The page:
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Article

Fibroblast Interaction with Different Abutment Surfaces: In Vitro Study

1
Private Practice, Via Nizza, 46, 00198 Rome, Italy
2
Department of Life Sciences and Systems Biology, University of Torino, 10126 Turin, Italy
3
CIR Dental School—Department of Surgical Sciences, University of Torino, Via Nizza 230, 10126 Turin, Italy
4
Department of Buccofacial Prosthesis, University Complutense, 28040 Madrid, Spain
5
Department of Molecular Biotechnology and Health Sciences, University of Rome III, 00133 Rome, Italy
6
Department of Science, University of Rome III, 00133 Rome, Italy
*
Author to whom correspondence should be addressed.
These authors contributed equally to this work.
Int. J. Mol. Sci. 2020, 21(6), 1919; https://doi.org/10.3390/ijms21061919
Received: 30 January 2020 / Revised: 2 March 2020 / Accepted: 9 March 2020 / Published: 11 March 2020
(This article belongs to the Special Issue Advanced Implant Surface Modification and Tissue Engineering)

Abstract

:
Background: Attaining an effective mucosal attachment to the transmucosal part of the implant could protect the peri-implant bone. Aim: To evaluate if chair side surface treatments (plasma of Argon and ultraviolet light) may affect fibroblast adhesion on different titanium surfaces designed for soft tissue healing. Methods: Grade 5 titanium discs with four different surface topographies were subdivided into 3 groups: argon-plasma; ultraviolet light, and no treatment. Cell morphology and adhesion tests were performed at 20 min, 24 h, and 72 h. Results: Qualitative observation of the surfaces performed at the SEM was in accordance with the anticipated features. Roughness values ranged from smooth (MAC Sa = 0.2) to very rough (XA Sa = 21). At 20 min, all the untreated surfaces presented hemispherical cells with reduced filopodia, while the cells on treated samples were more spread with broad lamellipodia. However, these differences in spreading behavior disappeared at 24 h and 72 h. Argon-plasma, but not UV, significantly increased the number of fibroblasts independently of the surface type but only at 20 min. Statistically, there was no surface in combination with a treatment that favored a greater cellular adhesion. Conclusions: Data showed potential biological benefits of treating implant abutment surfaces with the plasma of argon in relation to early-stage cell adhesion.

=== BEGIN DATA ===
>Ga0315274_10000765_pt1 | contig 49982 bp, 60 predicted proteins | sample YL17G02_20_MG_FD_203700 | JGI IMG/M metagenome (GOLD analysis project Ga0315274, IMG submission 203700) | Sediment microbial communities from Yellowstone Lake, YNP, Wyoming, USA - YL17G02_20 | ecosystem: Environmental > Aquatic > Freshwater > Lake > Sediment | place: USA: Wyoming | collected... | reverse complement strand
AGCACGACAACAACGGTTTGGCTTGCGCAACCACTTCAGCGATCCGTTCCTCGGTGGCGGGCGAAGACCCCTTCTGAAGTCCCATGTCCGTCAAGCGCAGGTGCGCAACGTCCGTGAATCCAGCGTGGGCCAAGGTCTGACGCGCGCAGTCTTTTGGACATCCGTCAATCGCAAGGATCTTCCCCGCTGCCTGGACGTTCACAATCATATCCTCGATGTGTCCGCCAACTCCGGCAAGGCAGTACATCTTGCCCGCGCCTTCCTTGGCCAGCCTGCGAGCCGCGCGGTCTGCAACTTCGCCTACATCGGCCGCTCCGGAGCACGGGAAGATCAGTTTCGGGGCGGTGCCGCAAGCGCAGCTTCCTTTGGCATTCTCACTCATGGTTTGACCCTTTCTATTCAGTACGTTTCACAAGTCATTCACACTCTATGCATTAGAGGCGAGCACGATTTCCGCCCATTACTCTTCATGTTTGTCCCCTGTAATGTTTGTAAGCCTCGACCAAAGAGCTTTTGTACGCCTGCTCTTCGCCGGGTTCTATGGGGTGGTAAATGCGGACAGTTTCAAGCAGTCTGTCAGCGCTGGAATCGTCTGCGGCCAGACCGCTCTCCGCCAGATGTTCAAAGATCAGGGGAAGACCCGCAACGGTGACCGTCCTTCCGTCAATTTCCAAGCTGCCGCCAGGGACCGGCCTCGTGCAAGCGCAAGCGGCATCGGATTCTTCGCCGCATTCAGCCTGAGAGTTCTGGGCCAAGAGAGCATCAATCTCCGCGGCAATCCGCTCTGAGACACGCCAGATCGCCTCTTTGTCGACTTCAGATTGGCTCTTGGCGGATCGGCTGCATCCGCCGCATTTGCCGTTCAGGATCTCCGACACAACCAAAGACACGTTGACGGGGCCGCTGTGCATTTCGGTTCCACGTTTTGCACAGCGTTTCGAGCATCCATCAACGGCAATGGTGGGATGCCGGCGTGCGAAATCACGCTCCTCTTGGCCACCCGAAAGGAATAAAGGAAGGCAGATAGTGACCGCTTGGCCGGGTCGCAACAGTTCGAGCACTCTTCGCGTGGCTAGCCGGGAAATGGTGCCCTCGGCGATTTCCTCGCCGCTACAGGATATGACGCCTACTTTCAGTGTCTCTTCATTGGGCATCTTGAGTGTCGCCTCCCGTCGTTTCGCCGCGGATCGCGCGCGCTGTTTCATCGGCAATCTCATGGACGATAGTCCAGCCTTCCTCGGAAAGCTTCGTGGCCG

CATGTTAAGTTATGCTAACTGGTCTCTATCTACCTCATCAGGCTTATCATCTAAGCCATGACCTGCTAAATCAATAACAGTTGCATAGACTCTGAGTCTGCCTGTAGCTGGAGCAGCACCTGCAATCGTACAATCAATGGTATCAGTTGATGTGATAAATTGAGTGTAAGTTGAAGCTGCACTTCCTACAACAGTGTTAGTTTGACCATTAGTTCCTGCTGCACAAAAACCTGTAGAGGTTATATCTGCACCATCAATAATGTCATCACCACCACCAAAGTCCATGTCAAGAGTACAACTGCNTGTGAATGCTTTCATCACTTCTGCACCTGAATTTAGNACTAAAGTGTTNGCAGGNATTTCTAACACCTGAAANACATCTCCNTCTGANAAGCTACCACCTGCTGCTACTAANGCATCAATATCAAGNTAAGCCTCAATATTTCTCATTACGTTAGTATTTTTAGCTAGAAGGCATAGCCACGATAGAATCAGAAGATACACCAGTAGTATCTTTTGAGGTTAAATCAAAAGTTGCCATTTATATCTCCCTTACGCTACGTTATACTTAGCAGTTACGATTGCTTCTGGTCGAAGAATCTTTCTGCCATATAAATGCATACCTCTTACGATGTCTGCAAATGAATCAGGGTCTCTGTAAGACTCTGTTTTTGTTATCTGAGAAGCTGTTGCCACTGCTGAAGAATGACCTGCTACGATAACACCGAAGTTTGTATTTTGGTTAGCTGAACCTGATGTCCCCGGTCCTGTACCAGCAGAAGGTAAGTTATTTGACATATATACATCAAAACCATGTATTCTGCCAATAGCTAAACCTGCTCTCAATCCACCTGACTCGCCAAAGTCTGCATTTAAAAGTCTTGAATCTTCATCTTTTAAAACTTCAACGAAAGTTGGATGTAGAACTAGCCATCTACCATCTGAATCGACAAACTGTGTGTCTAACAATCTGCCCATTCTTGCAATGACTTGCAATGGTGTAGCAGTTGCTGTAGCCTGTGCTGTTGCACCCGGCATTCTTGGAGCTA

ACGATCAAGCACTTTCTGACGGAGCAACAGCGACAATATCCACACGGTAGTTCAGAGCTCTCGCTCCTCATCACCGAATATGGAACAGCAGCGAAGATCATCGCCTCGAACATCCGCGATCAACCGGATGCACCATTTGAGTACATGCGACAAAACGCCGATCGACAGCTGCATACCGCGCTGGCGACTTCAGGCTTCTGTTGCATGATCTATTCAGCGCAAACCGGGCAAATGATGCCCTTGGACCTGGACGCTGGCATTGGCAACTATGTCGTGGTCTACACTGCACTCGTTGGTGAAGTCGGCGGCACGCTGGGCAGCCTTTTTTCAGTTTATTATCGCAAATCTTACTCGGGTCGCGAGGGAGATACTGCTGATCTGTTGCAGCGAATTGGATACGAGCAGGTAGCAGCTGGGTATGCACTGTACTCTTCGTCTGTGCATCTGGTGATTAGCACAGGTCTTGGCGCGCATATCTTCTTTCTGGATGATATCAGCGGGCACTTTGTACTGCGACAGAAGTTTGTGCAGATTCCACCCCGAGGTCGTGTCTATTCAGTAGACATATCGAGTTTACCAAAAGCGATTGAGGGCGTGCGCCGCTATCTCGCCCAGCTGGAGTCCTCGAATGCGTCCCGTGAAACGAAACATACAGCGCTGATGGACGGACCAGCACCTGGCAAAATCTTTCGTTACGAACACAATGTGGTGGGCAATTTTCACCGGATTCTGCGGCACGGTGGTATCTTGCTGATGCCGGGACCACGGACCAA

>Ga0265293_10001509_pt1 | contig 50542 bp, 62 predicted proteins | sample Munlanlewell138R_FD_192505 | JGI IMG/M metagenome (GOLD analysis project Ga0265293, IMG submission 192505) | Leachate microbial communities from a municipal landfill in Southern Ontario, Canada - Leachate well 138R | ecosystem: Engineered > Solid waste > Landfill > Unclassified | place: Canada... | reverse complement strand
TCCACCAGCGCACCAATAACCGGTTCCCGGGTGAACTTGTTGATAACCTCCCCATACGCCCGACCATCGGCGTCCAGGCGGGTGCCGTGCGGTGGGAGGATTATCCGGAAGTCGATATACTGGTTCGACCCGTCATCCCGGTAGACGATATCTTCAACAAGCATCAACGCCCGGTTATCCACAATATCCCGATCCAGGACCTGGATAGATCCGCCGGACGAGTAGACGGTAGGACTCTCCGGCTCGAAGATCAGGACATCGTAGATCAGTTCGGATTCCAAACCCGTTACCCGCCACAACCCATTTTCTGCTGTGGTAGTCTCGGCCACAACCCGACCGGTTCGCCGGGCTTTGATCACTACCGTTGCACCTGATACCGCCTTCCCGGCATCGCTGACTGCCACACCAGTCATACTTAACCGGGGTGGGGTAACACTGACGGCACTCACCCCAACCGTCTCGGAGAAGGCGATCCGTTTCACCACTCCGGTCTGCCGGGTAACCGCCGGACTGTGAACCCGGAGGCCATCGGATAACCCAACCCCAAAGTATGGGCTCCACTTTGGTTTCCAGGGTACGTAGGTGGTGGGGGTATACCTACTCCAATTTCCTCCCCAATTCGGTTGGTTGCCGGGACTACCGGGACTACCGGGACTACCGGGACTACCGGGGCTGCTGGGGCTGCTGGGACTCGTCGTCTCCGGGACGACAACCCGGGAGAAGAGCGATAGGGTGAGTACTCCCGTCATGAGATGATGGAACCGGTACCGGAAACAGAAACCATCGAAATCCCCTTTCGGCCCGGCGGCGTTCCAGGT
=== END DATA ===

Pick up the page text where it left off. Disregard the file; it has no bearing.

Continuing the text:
1. Introduction

The long-term success of dental implants depends, among other factors, on the establishment and maintenance of crestal bone levels in relation to the formation of a soft tissue barrier [1]. The peri-implant soft tissues have become a major concern in recent years as the presence of an effective mucosal attachment at the transmucosal part of the implant can provide the implant with protection of the peri-implant bone from bacteria contamination and oral environment, preventing peri-implant pathologies [1,2,3]. This aspect is of particular relevance in the aesthetic area, where the stability of gingival margin and papilla is related to the maintenance of crestal bone [3].
Osseointegration and cell adhesion are both influenced by the surface properties of dental implants and implants abutments. These properties include topography, roughness, chemistry, charge, and hydrophilicity [4,5,6]. Therefore, there has been a tendency to investigate methods to change surface chemistry to promote faster osseointegration and stability of the implants as well as to achieve a rapid fibroblast and epithelial cell adhesion and proliferation to the abutments [7,8,9,10].